First pictures from new Mars probe

The first detailed pictures from the latest probe to go into orbit around Mars were sent back to Earth yesterday.
Mars Reconnaissance Orbiter took four photos with its HiRISE camera – the most powerful ever sent to another planet.
And Nasa scientists were delighted as they arrived after being radioed across space to the project’s HQ at Tucson, Arizona.
Principal Investigator Alfred McEwen said: “I am VERY happy! They are sharp, clear, and beautiful!”
Colleague Chris Okubo said: “We’re seeing brand new details – things never seen before. Craters only 20ft wide are very sharp and clear.”
The picture, above right, shows detail from the first picture received.
The space probe will take a second set of photos this afternoon.
But after that, the camera will be switched off for six months while the £280million Nasa spaceprobe uses a technique called aerobraking to slow down.
This involves dipping repeatedly into Mars’s upper atmosphere to lose speed and get into a more circular orbit.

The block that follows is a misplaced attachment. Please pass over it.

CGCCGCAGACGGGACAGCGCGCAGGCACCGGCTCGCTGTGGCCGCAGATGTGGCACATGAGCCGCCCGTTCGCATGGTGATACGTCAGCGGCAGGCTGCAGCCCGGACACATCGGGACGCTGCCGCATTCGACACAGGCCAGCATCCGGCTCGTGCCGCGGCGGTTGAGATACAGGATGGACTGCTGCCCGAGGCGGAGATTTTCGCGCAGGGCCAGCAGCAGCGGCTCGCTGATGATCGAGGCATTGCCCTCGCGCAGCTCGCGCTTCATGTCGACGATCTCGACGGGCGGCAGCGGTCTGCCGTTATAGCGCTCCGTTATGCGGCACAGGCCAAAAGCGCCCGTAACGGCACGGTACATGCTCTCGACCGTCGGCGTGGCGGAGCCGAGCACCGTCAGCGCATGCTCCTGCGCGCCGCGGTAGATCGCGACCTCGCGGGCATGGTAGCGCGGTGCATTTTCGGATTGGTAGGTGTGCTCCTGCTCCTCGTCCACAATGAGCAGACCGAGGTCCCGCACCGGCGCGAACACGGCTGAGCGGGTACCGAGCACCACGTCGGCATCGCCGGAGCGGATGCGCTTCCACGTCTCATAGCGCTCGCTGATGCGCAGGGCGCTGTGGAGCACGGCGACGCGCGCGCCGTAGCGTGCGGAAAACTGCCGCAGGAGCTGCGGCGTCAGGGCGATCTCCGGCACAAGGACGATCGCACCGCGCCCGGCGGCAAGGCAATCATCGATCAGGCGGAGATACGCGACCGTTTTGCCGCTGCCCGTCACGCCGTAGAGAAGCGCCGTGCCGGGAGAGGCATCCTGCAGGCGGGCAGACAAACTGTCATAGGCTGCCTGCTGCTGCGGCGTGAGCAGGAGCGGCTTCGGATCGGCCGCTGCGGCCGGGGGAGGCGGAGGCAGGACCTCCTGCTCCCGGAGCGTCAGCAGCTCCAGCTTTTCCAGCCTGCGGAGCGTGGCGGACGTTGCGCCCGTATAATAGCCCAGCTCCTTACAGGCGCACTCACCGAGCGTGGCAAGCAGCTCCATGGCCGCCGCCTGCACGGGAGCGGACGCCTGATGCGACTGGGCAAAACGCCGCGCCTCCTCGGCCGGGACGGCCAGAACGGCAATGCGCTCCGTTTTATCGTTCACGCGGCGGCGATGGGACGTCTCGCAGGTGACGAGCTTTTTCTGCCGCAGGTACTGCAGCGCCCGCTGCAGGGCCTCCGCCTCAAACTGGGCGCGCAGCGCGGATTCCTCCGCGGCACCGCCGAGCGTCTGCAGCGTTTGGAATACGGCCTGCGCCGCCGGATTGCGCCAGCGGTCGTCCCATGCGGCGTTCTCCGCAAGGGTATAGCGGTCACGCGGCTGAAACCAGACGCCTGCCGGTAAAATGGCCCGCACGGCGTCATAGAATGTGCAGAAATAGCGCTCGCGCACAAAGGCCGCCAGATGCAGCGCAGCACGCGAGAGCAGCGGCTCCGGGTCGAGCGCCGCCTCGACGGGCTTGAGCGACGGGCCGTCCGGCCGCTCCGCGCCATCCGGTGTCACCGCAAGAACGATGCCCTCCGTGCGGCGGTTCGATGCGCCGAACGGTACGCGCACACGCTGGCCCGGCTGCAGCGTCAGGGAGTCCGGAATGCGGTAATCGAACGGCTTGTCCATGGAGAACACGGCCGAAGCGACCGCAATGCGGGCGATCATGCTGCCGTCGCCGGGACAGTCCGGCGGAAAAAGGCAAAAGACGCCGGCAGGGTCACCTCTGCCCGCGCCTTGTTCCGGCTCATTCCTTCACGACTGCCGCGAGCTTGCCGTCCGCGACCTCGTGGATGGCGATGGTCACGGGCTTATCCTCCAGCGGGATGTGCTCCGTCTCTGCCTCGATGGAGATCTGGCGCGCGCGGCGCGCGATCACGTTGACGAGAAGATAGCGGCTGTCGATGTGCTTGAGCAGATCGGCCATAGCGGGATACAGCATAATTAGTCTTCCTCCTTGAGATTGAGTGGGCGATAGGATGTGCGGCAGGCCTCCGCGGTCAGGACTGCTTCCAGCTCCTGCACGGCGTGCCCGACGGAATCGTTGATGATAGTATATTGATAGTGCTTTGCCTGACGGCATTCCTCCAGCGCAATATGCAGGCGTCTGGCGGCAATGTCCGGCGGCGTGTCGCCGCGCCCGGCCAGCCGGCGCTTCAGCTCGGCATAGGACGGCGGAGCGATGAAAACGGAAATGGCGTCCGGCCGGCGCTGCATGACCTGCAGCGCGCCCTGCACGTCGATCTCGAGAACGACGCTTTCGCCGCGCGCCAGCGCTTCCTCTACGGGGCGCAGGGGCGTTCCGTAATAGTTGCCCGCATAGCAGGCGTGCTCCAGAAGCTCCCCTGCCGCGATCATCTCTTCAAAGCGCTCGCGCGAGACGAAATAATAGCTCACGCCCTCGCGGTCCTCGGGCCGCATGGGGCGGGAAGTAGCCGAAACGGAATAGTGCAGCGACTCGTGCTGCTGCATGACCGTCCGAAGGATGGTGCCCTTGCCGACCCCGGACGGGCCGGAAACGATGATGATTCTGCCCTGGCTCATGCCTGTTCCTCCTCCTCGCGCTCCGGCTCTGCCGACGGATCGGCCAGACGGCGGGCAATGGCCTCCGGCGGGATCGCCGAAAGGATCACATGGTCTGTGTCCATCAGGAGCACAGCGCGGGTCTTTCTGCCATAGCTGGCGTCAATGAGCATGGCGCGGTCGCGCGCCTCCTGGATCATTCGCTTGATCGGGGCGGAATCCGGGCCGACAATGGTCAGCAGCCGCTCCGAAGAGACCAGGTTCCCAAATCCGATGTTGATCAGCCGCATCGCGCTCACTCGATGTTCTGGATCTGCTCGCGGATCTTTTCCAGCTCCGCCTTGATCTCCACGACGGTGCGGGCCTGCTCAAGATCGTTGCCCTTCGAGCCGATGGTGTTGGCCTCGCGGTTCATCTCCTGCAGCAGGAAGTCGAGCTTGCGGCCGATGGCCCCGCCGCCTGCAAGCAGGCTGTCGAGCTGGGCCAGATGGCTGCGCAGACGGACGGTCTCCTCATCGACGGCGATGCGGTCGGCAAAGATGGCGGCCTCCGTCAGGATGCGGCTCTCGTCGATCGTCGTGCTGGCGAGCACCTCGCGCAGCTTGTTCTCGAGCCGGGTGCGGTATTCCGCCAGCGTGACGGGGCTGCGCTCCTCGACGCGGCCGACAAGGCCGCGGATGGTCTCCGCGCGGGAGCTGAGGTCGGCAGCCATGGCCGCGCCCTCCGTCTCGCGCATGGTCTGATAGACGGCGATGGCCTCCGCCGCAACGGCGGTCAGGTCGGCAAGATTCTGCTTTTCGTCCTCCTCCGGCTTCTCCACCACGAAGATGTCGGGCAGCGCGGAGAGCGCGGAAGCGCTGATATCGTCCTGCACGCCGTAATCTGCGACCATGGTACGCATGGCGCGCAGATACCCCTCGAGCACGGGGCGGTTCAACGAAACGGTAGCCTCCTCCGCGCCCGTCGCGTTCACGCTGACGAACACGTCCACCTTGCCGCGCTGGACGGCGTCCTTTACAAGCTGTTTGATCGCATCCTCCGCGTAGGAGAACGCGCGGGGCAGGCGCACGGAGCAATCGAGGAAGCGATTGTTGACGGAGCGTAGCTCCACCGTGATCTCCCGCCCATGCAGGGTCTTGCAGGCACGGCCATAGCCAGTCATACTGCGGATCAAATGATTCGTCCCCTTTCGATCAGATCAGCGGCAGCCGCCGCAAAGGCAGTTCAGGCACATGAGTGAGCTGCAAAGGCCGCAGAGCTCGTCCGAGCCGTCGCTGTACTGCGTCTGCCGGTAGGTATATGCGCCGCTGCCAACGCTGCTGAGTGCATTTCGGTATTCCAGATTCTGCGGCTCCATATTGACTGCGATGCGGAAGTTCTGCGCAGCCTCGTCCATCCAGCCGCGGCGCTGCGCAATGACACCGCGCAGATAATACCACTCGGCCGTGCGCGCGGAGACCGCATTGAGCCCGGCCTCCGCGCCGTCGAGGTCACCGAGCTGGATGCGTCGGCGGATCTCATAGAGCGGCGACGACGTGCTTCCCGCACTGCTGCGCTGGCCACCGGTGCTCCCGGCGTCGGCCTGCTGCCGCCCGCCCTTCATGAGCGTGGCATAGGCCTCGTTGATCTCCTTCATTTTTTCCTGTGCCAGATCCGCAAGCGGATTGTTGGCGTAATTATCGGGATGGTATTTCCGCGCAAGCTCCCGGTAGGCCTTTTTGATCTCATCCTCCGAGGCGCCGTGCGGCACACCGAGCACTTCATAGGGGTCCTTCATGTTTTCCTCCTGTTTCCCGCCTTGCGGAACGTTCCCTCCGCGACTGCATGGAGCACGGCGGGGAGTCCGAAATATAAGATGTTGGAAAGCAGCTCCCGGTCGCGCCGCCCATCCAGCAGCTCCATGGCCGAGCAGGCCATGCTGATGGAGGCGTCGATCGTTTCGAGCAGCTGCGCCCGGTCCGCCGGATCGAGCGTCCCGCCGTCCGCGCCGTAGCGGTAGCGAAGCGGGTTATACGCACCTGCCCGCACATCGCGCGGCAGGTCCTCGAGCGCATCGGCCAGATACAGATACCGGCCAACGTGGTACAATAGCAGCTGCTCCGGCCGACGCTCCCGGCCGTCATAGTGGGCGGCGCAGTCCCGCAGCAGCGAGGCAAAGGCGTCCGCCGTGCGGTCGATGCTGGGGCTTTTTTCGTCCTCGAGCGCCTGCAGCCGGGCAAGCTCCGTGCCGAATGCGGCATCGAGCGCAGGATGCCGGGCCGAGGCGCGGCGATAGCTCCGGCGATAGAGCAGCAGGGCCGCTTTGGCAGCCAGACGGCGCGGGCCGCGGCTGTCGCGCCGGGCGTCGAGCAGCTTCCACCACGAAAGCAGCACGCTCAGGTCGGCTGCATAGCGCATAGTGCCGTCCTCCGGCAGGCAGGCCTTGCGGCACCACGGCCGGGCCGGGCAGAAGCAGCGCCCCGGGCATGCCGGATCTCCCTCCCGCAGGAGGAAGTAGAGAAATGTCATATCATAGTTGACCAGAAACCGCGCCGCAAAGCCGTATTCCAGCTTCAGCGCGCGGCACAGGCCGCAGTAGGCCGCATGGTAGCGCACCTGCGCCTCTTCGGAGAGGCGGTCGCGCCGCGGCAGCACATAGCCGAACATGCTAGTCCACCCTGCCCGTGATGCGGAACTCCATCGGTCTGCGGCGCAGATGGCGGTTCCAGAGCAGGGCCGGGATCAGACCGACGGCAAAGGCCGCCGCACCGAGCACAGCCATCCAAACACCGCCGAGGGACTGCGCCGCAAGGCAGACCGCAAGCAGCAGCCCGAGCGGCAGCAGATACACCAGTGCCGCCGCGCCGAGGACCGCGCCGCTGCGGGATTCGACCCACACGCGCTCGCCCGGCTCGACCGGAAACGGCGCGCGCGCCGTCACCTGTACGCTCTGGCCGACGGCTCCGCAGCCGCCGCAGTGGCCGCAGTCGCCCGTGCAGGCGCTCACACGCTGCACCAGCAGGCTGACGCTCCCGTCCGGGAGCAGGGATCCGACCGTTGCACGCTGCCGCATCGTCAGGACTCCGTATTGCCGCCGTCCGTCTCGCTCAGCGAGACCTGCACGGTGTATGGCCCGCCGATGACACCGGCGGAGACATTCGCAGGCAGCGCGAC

The probe, which arrived at Mars on March 11, is the most complex ever sent to the planet – and it carries British experiments.
It is Mars’s first weather satellite because it will record data about the climate for UK Professor Fred Taylor and colleagues at Oxford, Cardiff and Reading universities.

© Paul Sutherland. Unauthorised reproduction forbidden.

Paul Sutherland

Paul Sutherland

I have been a professional journalist for nearly 40 years. I write regularly for science magazines including BBC Sky at Night magazine, BBC Focus, Astronomy Now and Popular Astronomy. I have also authored three books on astronomy and contributed to others.
Paul Sutherland

Get free Skymania news updates by email

Sign up for alerts to our latest reports. No spam ever - we promise!


Paul Sutherland

I have been a professional journalist for nearly 40 years. I write regularly for science magazines including BBC Sky at Night magazine, BBC Focus, Astronomy Now and Popular Astronomy. I have also authored three books on astronomy and contributed to others.

Leave a Reply

Your email address will not be published. Required fields are marked *